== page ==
1. I still think double majors are just not a great idea in general because they reduce the time you have for activities, networking, and even school-year internships.

      If you can maintain a good GPA and still have time for those other things, sure, you can do it, but you should probably research the difficulty and time requirements of classes first.

      Bankers would be a bit more forgiving on your GPA if they see a CS major as well, but only up to a certain point (a 3.5-3-6 might be fine, but a 3.0 would still qualify as too low in most cases).

  34. First time commenting on this website, have been reading for some time however. Pretty interesting article, considering for once someone actually gives accounting its fair shake, considering I am a Public Accounting and Finance duel major (I never understood why so many bankers and the finance drones on WSO claim accounting to be useless and then say its essential, seems like glorified accounting to me). So with what you said about a heavy concentration in accounting, are you also saying that compared to 5 years ago IB may look upon the accounting degree with higher regard?

    1. I wouldn’t necessarily say “a higher regard,” but I think you need to have a much better understanding of accounting now compared with 5 years ago.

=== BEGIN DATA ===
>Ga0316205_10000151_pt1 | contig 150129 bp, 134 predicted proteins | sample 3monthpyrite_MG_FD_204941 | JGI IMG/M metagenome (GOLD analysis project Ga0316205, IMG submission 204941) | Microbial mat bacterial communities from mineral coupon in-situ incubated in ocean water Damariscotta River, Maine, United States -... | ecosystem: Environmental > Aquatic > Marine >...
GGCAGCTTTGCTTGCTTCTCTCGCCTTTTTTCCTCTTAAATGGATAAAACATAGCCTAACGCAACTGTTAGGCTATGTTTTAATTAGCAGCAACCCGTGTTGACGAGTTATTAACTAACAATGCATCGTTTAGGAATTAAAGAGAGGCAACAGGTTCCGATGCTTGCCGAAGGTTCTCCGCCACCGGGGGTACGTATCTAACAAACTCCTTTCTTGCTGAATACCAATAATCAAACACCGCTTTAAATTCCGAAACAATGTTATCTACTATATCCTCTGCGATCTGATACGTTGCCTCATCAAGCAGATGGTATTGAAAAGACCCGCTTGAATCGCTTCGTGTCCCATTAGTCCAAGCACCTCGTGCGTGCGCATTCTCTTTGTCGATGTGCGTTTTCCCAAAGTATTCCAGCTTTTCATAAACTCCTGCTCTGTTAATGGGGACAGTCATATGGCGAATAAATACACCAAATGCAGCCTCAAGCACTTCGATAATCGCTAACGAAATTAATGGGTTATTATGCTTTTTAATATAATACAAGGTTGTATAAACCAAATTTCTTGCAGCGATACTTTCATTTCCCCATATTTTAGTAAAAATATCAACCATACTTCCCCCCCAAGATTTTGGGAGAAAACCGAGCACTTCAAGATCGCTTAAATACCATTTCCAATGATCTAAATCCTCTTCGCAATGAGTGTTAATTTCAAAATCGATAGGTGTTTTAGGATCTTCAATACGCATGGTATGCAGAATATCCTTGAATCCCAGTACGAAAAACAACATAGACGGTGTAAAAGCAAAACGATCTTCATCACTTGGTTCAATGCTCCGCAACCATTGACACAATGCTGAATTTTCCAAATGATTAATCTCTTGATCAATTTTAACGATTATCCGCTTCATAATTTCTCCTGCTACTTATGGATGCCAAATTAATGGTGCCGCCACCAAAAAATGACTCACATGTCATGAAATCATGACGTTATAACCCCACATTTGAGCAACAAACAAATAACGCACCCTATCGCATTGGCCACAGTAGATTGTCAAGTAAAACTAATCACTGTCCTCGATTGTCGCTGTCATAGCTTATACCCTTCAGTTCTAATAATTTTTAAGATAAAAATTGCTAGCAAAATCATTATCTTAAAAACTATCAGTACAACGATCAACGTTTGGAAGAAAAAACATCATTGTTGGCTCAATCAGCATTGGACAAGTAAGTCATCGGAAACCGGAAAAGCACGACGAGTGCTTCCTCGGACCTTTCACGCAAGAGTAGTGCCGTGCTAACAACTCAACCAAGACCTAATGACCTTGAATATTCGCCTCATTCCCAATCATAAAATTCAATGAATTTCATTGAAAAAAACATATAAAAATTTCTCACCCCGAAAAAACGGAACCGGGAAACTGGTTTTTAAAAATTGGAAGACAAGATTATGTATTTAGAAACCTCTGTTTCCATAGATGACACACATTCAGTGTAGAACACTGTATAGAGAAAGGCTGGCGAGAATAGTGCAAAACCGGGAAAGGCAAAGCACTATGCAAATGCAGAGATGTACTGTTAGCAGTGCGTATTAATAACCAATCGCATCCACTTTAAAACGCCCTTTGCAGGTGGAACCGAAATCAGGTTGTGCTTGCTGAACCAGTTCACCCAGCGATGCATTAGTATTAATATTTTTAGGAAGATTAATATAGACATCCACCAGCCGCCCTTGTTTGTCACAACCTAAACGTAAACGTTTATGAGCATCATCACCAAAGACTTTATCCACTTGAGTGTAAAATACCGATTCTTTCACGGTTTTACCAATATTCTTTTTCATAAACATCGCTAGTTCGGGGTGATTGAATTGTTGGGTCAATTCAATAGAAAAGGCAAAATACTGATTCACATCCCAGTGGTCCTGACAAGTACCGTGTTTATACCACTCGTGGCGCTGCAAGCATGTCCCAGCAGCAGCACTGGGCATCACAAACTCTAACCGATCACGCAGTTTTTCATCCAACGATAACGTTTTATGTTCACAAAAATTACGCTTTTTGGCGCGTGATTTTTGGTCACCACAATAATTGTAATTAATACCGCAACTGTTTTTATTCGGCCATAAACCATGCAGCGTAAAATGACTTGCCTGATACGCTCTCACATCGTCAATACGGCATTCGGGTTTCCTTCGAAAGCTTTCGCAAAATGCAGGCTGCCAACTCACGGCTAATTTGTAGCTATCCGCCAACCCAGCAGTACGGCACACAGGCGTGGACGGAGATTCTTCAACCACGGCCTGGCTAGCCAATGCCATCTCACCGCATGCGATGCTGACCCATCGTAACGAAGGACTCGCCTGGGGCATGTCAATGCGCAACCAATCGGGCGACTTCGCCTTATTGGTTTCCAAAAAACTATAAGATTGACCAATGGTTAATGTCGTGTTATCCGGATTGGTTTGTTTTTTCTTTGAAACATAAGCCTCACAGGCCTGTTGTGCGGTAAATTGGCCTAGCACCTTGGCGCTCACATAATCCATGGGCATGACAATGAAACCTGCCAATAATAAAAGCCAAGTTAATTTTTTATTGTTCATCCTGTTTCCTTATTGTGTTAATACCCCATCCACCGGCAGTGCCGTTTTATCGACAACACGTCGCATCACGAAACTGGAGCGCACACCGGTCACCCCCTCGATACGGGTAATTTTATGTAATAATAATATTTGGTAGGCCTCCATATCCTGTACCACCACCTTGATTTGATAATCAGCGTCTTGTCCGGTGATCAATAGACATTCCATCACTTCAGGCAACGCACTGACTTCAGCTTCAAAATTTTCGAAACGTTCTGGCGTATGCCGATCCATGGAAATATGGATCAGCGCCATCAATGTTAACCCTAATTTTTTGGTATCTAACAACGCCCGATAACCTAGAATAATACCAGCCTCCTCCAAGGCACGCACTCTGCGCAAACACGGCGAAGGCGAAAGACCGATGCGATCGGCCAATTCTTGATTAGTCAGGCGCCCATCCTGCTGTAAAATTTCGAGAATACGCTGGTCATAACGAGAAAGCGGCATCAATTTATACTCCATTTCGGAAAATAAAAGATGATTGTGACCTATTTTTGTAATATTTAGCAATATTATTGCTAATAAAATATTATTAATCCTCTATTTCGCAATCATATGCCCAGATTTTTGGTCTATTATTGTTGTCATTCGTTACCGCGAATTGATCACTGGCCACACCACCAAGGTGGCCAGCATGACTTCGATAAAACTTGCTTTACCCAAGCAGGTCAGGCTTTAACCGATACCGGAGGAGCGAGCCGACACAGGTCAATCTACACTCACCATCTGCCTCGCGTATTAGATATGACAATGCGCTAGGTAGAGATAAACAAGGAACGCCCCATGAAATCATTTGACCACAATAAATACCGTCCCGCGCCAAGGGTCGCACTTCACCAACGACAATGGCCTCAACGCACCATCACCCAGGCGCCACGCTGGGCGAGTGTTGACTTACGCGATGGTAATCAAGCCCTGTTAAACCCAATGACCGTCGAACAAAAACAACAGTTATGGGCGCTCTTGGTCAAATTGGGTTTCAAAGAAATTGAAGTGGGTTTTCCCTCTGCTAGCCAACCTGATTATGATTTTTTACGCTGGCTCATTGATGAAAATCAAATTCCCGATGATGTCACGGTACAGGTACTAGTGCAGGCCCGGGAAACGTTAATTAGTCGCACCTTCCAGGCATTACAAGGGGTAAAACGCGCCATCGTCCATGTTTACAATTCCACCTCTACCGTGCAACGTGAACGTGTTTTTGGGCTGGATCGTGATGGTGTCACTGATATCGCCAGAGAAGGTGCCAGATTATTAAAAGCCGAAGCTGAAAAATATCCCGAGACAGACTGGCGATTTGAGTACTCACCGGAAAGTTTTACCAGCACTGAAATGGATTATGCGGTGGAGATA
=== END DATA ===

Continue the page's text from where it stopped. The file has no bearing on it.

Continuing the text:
And I’ve found that most students struggle with that unless they have had at least several classes in the area.

      So it’s less about bankers’ view of the degree and more about what you need for interviews and recruiting.

      There is some truth to bankers “looking down on” the degree a bit, but you can get around it by picking a major with a different name that still has a lot of accounting classes.

      1. Here is where you bring up a problem that stems at a larger scale. If you apply to a bank with an accounting degree they will think you are an accountant, even though you can answer all the technical questions. So your “fit” will not be so good. If you do a finance/econ major, you may not have the technical skills to begin with, but you are more attractive for “fit”. In my opinion you are better fitting in and learning the technical side on the job (which is fairly simple) than not even getting in because bankers think you belong in KPMG audit….

        1. Yes, that is somewhat true… however I still think there are ways to get the best of both worlds and take a lot of accounting classes, but just complete a degree that has a non-accounting-like name. I don’t really think Economics seems more attractive to most bankers than Accounting… Finance, sure, but if anything Economics is less relevant.